Lolita Brayman describes the life-giving powers of a day’s first coffee in “The Best Part of Waking Up,” while Amy Avgar could not divine the many lives lived around “Granny’s Old Oak Table.” Mystifying details in an eerie scene swirl in Isabelle Phillipe’s “The Death Rehearsal,” and Katie Finlay-Meredith exorcises darkness and depression in “The Vigil,” not by forgetting, but remembering. An apartment dweller finds themselves in the kingdom of a rodent, by way of a consecrated rock in Megan Williams’s “In the Temple of the Rat.”

The “Fountain of Youth” isn’t an age-reversing geyser, but the ocean of wonder that stays with us even in old age. Let these stories be a reminder of the magic in the mundane.

There seems to be a very deniable appeal to romance novels. Although romance is the best-selling genre of paperback book sales, topping a billion in sales annually on average, most romance readers squirrel away their desires, relegating their books to the bedside table. But can we blame readers for keeping their book affairs quiet?

Granted, a majority of romance readers could be your sister, mom, or grandmother (thus some of the last people you prefer to imagine reading Fifty Shades of Gray). Nielsen estimated in 2015 that 82% of romance book buyers are women, between the ages of 30 and 54. I think it’s also notable that—according to the Romance Writers of America website—the most popular way romance readers share what they are reading is in-person, conversations with a friend or family member, instead of, say, sharing or “Liking” the book on social media.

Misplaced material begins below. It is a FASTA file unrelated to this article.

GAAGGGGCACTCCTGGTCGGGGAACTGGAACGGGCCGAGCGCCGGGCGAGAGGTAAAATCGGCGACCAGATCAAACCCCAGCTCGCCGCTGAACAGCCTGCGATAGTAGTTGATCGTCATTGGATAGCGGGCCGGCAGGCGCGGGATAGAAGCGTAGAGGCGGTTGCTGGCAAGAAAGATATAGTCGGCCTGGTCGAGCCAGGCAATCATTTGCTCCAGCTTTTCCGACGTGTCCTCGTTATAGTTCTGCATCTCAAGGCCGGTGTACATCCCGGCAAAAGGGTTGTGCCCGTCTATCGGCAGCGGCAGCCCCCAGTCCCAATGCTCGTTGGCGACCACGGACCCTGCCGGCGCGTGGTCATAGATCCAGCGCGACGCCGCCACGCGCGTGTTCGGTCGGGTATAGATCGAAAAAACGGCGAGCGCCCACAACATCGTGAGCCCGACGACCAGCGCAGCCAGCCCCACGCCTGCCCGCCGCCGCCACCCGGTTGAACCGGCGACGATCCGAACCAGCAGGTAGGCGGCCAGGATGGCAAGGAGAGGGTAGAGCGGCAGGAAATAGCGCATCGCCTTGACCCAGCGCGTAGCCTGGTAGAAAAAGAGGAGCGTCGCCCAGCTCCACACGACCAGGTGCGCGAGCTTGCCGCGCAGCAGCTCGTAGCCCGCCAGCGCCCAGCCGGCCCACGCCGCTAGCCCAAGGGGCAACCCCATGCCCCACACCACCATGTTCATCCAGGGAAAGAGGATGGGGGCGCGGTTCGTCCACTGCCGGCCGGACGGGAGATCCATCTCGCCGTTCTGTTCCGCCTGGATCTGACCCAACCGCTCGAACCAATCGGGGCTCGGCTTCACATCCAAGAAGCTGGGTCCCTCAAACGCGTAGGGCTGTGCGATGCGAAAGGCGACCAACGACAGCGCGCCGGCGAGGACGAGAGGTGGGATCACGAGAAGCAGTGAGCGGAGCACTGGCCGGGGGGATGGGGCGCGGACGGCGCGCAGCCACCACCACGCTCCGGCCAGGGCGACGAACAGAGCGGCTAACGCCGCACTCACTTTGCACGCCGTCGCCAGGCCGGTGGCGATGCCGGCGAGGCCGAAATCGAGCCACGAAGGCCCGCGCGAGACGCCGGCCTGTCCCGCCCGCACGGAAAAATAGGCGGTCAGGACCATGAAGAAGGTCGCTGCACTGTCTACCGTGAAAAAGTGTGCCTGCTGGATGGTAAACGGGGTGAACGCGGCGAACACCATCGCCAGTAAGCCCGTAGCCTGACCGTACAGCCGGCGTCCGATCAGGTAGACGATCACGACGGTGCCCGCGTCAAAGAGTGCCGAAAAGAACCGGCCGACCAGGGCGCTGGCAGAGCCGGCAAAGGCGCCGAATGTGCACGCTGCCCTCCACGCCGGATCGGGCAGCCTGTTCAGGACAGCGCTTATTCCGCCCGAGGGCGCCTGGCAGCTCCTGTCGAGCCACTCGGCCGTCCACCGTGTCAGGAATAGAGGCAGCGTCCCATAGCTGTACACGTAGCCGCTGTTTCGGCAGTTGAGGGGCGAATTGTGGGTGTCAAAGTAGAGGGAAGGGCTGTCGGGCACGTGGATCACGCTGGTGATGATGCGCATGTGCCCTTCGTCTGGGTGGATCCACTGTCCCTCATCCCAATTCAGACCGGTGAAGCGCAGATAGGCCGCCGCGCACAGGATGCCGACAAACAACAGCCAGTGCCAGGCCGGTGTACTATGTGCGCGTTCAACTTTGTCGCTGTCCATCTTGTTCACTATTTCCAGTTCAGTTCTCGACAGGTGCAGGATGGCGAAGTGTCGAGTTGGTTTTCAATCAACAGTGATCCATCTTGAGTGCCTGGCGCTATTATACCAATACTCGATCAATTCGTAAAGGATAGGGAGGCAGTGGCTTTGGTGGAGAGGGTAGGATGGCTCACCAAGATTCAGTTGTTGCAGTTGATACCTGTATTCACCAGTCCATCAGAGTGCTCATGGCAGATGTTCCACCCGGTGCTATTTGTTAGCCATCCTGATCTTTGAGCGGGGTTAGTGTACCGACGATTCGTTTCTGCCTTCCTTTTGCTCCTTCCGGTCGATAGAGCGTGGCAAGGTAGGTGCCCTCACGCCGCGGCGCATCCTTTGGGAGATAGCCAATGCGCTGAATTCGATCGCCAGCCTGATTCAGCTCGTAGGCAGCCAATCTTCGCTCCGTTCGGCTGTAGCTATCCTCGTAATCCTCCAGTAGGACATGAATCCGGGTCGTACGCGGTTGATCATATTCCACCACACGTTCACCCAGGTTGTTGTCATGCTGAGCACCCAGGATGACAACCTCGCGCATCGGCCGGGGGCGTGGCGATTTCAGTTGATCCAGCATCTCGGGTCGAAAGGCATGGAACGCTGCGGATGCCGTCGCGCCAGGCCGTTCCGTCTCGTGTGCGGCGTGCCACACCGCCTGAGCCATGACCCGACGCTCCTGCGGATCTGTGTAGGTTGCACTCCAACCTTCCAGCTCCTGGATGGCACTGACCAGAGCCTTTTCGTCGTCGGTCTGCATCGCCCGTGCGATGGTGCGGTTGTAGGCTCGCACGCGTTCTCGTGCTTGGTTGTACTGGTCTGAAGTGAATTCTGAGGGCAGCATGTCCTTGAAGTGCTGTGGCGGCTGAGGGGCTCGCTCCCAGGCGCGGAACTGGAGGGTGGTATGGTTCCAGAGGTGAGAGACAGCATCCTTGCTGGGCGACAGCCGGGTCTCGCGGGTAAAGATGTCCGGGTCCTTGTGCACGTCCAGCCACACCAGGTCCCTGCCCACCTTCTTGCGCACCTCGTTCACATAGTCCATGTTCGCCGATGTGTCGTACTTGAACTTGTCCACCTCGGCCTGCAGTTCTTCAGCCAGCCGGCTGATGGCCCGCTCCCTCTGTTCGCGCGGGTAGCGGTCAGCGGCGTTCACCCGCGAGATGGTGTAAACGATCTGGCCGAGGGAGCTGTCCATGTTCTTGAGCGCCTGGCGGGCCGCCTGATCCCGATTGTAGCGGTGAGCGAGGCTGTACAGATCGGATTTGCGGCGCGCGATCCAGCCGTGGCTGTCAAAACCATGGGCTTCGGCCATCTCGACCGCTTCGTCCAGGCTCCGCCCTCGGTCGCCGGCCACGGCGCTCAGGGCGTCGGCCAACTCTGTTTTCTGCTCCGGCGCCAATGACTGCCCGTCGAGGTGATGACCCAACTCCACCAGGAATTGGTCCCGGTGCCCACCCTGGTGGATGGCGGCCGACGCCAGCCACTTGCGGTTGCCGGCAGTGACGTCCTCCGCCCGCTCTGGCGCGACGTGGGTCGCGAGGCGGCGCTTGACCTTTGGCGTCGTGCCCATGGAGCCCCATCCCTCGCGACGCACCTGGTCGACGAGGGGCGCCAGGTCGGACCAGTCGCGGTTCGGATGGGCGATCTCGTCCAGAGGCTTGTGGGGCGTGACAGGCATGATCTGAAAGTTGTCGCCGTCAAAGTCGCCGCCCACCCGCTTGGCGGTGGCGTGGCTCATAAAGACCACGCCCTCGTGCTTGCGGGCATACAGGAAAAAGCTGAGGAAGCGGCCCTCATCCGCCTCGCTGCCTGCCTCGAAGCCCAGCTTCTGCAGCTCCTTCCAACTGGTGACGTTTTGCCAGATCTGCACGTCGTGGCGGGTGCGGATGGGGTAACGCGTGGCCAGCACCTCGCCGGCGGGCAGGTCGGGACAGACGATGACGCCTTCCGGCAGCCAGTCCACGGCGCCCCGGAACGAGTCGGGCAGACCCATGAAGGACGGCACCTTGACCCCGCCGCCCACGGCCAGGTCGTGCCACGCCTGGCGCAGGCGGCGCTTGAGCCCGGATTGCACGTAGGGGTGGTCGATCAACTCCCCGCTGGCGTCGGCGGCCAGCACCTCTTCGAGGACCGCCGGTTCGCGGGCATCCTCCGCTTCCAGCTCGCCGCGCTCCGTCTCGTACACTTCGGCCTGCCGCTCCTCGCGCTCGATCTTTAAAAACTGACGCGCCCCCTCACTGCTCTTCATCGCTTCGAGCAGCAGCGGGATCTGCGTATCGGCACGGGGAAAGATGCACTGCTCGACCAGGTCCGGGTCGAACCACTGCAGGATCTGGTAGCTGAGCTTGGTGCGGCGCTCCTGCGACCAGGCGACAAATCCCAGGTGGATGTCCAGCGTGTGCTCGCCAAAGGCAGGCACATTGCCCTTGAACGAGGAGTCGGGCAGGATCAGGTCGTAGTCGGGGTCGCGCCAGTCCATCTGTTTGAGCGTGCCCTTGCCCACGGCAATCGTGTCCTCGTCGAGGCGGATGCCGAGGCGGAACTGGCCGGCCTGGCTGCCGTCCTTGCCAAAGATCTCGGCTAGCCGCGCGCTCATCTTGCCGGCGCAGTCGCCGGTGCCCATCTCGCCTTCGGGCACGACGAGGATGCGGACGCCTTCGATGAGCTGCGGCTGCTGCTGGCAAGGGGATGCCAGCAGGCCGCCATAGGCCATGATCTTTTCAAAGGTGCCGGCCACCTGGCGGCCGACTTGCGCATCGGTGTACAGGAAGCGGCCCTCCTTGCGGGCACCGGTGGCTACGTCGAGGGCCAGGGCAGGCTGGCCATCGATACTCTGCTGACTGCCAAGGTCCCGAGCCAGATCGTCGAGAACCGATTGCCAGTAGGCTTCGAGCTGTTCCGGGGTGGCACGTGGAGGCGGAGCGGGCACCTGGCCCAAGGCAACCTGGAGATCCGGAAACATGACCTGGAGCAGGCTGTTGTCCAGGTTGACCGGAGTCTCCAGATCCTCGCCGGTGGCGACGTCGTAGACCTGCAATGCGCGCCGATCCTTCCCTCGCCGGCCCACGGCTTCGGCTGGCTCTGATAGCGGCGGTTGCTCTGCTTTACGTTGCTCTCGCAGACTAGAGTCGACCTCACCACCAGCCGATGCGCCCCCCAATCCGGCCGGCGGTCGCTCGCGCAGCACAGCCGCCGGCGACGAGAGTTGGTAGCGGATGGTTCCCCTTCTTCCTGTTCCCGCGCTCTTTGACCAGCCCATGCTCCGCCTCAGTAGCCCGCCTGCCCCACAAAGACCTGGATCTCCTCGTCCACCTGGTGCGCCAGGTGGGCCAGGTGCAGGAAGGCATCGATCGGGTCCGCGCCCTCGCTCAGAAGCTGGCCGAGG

Unsurprisingly, one of the most popular subgenres of romance is the “secret lovers” trope. We live in a society that confoundingly glorifies sexual imagery while vilifying its language in the mainstream. Even ads for something as clinical as contraception are written almost entirely in innuendo, as if we can’t talk about sex without a snicker. Is it fair to say then that words are more dangerous than picture? Well, I’m certainly not going to attempt to answer that here.

Sense Writing helps to create and strengthen channels in our nervous system, allowing us as writers to sense the world more deeply, and interpret it more clearly. As we exercise these neuronal pathways, we train ourselves to experience the world with increasingly lucidity, and, furthermore, making those connections between the physical and emotional. Sexual experience is seldom unchained by emotion, and the stories selected for this issue are just a few examples of how the psychosexual is interpreted in writing.